Developed by Microsoft in the early 1990s, ODBC stands for Open Database Connectivity or more commonly referred to as Open Database Connector. It’s essentially an Application Programming Interface (API) for accessing Database Systems. Almost all the large Database Systems such as Oracle, Microsoft SQL Server, and MySQL, will have the ODBC and it will allow you to connect a variety of applications to a given Database. This article will help you set up MySQL ODBC Connector.

MySQL is one of the most widely used open-source Database Management Systems in the world. MySQL is a Relational Database Management System and it runs on a Client-Server model. You can use the MySQL ODBC Connector to connect a whole variety of different products and third-party applications such as R, Python, MS Excel, SPSS, MS Access, etc. Connector/ODBC works on all platforms supported by MySQL such as Windows, Unix-like OS, and macOS.

What is MySQL?

MySQL is one of the most popular Relational Database Management Systems used for managing Relational Databases. MySQL uses the Structured Query Language (SQL) to define, update, and query the Database. SQL is the most widely used language for accessing and managing records in any Database. Supported by Oracle, MySQL is an open-source and free Database software under the GNU license.

Key Features of MySQL

Below are the reasons mentioned for the immense popularity of MySQL.

  • MySQL is an open-source Relational Database, which means it is completely free to use.
  • MySQL is based on a well-known and most widely used SQL language. It lets you execute queries on Tables, Rows, Columns, and Indexes.
  • MySQL stores data in a collection of Rows and Columns called Tables, also known as Relations.
  • MySQL works well even with a large data set and can support up to 50 million rows or more in a table.
  • MySQL is highly customizable and the open-source GPL license allows the SQL software to be modified easily as per the needs of programmers.

What is MYSQL ODBC Connector?

The ODBC, also known as Open DataBase Connectivity, was developed by Microsoft in the early 1990s. Every Database provides its setup of ODBC drivers to connect Windows or Linux applications to the Database. Similarly, the ODBC Connector is provided by Microsoft to connect different applications to MySQL Database Server.

The MySQL Connector/ODBC is the name for the family of MySQL ODBC drivers provided by Microsoft to access a MySQL Database using the standard ODBC API. MySQL Connector/ODBC provides both driver-manager-based and native interfaces to connect to the MySQL Database. MySQL Connector/ODBC is a universal cross-platform solution supported by all platforms like Windows, Unix, and macOS. However, all new OS versions are tracked continually by developers to ensure compatibility with MySQL and ODBC.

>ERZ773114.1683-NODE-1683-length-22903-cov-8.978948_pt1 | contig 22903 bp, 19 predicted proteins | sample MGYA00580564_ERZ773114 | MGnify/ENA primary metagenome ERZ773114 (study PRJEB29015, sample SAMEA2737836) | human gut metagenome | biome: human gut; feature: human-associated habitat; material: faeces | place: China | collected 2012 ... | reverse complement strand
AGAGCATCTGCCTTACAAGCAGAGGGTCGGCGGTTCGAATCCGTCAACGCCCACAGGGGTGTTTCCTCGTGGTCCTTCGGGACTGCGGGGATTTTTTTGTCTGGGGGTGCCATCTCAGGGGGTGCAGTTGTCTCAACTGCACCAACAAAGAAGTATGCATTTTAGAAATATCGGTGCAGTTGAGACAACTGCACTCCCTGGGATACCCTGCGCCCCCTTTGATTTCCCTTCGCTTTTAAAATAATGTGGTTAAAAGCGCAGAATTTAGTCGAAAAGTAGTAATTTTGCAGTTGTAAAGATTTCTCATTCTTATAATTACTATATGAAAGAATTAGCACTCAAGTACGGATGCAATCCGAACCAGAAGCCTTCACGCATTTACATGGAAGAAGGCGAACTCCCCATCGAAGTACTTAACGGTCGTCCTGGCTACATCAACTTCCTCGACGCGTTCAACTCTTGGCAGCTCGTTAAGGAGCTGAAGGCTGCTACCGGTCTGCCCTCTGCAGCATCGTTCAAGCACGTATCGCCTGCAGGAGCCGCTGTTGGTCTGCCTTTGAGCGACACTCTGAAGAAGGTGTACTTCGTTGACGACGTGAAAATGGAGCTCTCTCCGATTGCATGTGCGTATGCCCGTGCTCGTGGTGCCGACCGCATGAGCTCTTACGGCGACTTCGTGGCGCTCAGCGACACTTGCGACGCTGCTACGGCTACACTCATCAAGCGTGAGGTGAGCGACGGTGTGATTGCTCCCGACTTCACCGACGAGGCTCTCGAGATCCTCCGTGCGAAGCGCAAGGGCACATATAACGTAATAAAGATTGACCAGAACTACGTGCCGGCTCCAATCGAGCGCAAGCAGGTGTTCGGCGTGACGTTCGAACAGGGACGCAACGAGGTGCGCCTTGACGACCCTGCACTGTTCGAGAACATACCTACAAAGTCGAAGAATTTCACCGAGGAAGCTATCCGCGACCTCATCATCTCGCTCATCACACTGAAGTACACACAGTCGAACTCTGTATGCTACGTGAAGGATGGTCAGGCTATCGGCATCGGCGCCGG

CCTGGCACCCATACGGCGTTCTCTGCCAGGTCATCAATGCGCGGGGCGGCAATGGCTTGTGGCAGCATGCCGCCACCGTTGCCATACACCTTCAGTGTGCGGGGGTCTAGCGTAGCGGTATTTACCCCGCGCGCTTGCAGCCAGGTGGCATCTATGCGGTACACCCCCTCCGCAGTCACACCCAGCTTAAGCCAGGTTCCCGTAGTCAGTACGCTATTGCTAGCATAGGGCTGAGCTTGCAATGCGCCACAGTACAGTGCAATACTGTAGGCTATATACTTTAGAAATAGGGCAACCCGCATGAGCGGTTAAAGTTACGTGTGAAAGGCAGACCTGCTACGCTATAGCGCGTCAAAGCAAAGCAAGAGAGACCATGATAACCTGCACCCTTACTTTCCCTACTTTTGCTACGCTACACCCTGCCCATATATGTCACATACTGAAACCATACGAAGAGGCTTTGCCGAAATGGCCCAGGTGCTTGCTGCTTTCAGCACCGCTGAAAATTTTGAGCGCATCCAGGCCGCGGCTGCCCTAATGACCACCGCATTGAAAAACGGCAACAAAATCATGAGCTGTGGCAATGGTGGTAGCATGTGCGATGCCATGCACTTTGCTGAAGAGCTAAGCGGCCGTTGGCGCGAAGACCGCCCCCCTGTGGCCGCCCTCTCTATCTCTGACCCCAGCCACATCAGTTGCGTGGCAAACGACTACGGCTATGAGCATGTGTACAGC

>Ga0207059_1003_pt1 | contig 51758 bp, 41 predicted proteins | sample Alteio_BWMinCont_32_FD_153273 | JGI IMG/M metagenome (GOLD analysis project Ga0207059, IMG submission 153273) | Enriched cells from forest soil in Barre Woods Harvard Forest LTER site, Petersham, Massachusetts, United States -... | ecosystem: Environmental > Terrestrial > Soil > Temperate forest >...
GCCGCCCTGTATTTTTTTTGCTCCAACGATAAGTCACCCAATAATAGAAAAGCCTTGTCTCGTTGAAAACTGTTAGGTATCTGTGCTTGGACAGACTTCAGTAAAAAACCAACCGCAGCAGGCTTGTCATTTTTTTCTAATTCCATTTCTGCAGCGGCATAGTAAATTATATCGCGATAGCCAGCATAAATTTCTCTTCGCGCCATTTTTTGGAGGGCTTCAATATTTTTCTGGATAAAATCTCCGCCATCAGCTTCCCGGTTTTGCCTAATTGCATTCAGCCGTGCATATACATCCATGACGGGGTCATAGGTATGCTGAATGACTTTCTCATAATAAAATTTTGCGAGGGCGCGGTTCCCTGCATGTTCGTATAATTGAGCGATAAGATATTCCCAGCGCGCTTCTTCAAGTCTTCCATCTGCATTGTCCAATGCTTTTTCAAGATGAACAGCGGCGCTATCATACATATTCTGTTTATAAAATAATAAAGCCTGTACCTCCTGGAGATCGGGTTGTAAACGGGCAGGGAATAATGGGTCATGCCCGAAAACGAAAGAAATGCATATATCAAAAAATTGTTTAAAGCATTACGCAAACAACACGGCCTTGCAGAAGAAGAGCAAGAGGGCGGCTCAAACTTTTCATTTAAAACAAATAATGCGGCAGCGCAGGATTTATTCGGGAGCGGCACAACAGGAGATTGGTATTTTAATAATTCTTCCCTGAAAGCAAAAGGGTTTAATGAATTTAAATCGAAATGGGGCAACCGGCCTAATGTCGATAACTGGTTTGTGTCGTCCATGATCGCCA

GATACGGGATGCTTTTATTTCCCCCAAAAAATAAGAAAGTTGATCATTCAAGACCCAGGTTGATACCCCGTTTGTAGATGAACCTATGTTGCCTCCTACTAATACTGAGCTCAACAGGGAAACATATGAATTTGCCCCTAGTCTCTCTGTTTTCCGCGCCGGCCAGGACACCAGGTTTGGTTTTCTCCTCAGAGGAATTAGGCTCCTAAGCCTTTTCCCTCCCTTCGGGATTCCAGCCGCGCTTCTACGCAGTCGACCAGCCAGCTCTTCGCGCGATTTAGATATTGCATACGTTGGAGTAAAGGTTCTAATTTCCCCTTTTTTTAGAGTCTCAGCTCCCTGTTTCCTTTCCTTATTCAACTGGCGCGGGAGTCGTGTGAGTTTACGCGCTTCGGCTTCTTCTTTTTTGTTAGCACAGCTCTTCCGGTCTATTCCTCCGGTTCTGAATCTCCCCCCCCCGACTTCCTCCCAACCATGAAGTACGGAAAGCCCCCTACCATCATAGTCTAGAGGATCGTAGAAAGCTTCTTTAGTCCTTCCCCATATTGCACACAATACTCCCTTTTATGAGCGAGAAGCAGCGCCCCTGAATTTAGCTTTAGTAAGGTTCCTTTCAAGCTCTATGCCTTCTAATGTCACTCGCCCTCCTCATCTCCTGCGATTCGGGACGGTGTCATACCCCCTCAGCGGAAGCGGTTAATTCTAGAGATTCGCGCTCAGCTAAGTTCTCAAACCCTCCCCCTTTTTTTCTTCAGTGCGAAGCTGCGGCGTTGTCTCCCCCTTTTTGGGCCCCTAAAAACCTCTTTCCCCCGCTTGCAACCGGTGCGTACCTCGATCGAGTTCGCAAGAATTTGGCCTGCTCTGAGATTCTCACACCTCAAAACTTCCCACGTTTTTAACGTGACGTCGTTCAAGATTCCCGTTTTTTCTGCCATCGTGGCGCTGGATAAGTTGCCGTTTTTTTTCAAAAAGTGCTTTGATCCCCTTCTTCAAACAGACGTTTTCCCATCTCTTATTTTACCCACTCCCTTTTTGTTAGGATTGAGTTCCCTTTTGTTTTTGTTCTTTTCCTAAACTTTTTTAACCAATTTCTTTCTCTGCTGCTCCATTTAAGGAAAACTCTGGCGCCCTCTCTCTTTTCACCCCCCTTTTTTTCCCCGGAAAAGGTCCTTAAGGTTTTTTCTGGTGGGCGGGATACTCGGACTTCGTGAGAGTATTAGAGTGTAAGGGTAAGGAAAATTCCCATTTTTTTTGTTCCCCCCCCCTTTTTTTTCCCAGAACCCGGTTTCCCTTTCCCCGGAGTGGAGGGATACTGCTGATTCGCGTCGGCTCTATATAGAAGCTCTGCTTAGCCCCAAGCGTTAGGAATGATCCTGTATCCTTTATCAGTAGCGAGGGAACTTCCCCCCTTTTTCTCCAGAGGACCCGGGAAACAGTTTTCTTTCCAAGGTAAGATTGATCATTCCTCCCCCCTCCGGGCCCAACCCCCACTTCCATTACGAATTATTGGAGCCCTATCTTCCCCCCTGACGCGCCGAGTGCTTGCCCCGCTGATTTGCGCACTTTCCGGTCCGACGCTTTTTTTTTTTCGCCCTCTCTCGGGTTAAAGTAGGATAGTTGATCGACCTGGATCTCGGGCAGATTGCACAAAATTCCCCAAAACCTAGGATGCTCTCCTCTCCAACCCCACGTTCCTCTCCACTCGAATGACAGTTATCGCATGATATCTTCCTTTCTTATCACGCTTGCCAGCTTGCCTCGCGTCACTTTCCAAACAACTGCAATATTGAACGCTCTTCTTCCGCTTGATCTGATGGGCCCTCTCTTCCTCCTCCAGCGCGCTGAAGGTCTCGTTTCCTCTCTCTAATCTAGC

To get started, one needs to install the MySQL Connector/ODBC on the Windows platform. You don’t need to install MySQL ODBC Connector for Unix and macOS, you can use the native MySQL network port to connect to your MySQL Database.

ODBC/Connector Installation on Windows

Connector/ODBC is a cross-platform solution that works on any platform. It runs on all of MySQL’s supported platforms, including Windows, Unix-like OSes, and Mac OS X. The developers keep track of all new OS versions to ensure that MySQL, in general, and ODBC, in particular, will run on them.

You can view, install, update, configure, and remove MySQL products using the MySQL community installer. You can also use the MySQL Community installer to install ODBC drivers.

Open the installer once the process is finished. The list of MySQL software installed on the computer appears on the first screen.

Follow the steps below:

  • Step 1: Click Add to install the ODBC driver.
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  • Step 2: You’ll find a list of MySQL products in various categories on the new Select Products and Features screen. Under the MySQL Connectors category, you’ll find ODBC drivers. Expand MySQL Connectors > Expand Connector/ODBC
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  • Step 3: ODBC drivers are available in two versions. You’d like to update your driver. Expand Connector/ODBC 8.0 and select the most recent ODBC driver version. Toggle the arrow sign.
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  • Step 4: The ODBC driver will be moved from Available Products to Installed Products. Next should be selected.
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  • Step 5: You can see the list of MySQL products we’re installing on the Installation screen. To begin, press the Execute button.